Butterfly Larval Host Database forum: Black Swallowtail

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Mar 4, 2010 1:45 PM CST
Name: Debbie (Debnes) Magnes
Deep Burbs
or... Eastern Black Swallowtail Papilo polyxenes

These are very common butterflies and they are active between March and as late as November in warmer places across North America. The females seek out plants of the Parsley family on which to lay their eggs, *(with exception in the Rue family). Though some plants fit the catagory(s) there are a few that are proven to entice them from miles away in season. When any of the herbs listed below are planted in fall (for the south) and/or early in spring your garden will be ready for the first flights coming out of diapause (hibernation).

All of the Swallowtails overwinter in thier chrysalids, except in ranges where winters are warm.

Proven Larval Host Plants for Black Swallowtails:
Curly Parsley (Petroselinum crispum)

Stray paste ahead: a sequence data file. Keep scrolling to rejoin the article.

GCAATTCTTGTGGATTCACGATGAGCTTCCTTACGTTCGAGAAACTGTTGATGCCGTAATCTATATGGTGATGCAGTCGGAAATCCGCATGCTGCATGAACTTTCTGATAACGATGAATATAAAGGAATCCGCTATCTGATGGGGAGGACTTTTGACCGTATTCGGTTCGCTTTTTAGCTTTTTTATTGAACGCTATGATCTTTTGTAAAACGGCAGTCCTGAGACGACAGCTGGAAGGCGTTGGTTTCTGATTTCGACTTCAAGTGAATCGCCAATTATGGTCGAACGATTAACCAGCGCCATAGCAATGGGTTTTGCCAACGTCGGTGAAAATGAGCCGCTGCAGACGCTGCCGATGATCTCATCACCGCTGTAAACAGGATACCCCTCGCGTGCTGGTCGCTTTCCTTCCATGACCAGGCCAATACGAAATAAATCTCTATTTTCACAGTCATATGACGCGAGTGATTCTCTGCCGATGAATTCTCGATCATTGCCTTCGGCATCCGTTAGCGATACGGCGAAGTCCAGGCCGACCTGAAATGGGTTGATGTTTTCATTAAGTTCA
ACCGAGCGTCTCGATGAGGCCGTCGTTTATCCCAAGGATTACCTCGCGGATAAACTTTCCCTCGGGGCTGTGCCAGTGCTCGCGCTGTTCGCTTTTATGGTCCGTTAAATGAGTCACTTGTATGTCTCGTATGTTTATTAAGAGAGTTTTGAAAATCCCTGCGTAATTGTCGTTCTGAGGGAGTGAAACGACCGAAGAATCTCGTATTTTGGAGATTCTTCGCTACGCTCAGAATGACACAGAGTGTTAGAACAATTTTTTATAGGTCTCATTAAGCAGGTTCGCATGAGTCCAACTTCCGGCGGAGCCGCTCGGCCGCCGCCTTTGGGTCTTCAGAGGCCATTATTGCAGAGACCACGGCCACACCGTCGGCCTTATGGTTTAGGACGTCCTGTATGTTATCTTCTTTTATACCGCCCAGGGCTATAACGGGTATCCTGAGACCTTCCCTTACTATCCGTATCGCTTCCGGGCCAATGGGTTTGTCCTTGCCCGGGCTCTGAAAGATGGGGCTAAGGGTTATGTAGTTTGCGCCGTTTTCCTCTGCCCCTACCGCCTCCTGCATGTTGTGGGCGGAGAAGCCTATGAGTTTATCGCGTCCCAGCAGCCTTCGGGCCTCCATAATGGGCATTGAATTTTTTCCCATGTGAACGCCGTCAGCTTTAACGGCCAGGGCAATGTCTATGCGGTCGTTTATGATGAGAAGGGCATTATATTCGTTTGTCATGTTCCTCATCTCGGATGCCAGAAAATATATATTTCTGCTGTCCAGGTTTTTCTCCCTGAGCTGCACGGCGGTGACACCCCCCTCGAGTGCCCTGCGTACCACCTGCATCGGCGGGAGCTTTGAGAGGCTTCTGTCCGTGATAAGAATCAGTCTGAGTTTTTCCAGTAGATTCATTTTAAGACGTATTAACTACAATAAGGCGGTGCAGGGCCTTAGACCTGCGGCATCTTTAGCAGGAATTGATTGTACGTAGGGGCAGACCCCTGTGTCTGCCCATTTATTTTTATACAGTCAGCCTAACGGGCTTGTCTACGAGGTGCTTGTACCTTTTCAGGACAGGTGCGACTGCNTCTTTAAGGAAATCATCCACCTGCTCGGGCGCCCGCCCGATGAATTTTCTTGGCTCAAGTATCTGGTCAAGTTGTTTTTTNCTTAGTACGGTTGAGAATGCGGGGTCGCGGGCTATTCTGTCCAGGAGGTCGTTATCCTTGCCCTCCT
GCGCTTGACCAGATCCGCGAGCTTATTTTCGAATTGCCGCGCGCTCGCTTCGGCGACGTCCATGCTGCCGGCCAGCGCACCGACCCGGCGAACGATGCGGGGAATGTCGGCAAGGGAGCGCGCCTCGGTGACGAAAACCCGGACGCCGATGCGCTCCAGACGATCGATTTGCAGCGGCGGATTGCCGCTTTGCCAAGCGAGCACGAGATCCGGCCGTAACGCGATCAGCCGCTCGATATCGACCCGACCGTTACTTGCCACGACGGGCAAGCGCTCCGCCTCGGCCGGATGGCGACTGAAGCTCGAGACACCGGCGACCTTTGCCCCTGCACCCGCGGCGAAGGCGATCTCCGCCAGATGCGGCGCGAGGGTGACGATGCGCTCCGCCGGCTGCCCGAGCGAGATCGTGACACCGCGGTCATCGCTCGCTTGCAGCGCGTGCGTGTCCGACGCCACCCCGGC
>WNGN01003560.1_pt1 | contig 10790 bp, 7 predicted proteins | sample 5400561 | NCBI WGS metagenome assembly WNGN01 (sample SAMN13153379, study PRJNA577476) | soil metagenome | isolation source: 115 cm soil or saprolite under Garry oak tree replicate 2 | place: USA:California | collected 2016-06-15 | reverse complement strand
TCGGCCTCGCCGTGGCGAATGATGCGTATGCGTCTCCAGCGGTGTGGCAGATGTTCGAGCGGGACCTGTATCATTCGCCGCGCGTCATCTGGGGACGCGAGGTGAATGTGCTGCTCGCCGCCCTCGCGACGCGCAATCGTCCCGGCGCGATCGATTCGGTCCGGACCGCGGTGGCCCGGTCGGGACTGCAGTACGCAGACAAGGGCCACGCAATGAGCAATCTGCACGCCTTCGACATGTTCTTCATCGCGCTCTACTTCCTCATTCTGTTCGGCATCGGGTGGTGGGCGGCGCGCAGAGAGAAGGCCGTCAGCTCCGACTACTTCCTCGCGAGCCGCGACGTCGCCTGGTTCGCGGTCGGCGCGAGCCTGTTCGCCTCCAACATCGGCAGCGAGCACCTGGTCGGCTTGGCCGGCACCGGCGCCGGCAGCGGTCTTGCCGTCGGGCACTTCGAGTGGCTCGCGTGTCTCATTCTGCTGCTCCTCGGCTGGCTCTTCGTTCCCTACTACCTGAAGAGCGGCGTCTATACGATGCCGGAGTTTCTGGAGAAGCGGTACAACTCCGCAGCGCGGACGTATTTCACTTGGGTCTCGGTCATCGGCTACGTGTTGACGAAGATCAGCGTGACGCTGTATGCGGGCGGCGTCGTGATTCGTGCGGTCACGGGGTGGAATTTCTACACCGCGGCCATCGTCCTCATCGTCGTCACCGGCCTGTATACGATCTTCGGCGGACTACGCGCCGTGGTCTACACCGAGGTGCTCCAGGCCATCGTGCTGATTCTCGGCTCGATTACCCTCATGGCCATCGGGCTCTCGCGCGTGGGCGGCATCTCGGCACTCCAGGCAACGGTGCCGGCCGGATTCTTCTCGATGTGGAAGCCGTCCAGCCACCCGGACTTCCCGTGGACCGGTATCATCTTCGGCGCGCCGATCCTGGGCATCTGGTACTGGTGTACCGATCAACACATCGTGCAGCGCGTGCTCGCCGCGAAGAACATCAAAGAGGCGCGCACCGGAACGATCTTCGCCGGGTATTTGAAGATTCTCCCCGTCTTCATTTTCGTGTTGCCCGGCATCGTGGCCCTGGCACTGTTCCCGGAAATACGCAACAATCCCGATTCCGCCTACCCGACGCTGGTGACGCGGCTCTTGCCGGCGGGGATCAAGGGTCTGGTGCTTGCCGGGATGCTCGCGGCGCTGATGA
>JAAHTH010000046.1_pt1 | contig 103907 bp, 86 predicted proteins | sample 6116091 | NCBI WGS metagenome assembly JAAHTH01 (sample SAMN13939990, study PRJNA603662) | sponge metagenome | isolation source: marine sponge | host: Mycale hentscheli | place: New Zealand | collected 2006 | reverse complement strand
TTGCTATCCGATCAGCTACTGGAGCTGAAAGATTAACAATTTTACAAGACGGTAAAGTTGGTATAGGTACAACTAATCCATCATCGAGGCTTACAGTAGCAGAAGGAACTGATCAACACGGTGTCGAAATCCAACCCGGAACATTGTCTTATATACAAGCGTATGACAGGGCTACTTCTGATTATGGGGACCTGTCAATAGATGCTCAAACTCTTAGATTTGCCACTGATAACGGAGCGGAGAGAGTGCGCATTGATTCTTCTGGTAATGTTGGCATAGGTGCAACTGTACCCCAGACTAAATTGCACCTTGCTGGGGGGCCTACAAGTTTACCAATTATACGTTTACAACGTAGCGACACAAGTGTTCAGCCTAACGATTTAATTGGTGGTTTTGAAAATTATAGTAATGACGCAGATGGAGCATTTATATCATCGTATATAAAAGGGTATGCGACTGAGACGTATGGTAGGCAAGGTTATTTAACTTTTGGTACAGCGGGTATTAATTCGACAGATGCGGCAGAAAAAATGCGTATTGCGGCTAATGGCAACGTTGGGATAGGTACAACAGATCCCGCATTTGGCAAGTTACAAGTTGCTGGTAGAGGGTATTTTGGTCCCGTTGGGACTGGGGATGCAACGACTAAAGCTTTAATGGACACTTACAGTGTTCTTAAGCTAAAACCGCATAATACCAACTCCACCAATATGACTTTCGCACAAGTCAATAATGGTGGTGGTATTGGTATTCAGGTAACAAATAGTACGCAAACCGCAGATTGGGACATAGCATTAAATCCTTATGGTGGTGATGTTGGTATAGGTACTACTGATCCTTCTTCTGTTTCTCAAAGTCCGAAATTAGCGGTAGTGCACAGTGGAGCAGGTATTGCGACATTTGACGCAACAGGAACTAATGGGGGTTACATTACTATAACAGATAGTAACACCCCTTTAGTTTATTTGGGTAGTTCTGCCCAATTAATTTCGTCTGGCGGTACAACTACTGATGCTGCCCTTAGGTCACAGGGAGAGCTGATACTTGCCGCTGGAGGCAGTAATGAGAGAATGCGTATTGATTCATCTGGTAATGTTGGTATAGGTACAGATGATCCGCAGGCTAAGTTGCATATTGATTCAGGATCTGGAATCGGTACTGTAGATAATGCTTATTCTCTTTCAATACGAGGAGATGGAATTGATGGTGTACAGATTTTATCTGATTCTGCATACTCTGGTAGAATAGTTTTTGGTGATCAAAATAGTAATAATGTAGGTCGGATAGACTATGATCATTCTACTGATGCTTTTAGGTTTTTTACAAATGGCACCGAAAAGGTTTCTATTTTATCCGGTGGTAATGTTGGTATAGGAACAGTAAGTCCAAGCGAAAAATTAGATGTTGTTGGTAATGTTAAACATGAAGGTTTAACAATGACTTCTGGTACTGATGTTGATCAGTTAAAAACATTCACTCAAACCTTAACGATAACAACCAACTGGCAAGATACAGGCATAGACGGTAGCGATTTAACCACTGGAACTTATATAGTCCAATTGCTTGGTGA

Bronze Fennel (Foeniculum vulgare) 'Purpureum'
Common Fennel (Foeniculum vulgare)
Dill (Anethum graveolens)

*Common Rue Ruta graveolens

Adult Female BST pictured here:

Thumbnail by Debnes

[Last edited Mar 4, 2010 3:11 PM CST]
Quote | Post #97044 (1)
Mar 4, 2010 3:04 PM CST
Name: Debbie (Debnes) Magnes
Deep Burbs
The eggs appear as tiny yellow or white specks, and pefectly rounded. After 3 days the cats emerge eating the corion shell first. This is a jumpstart for the caterpillar just in case there is no foliage when they come out. The energy from the shell supplies the distance between them and a suitable host to feed on. At first the cats are tiny and brownish maroon colored, with a light blue band around their middle. As they develop through their instars (molting/shedding) they look more like this one...

a fifth instar clinging to Rue Ruta graveolens planted at the school garden.

Thumbnail by Debnes

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Having an abundance of butterflies in your garden is simple. We focus on specific host plants, and the natural geographical range for each species of butterfly. Two things which are certain to bring butterflies galore to your garden.

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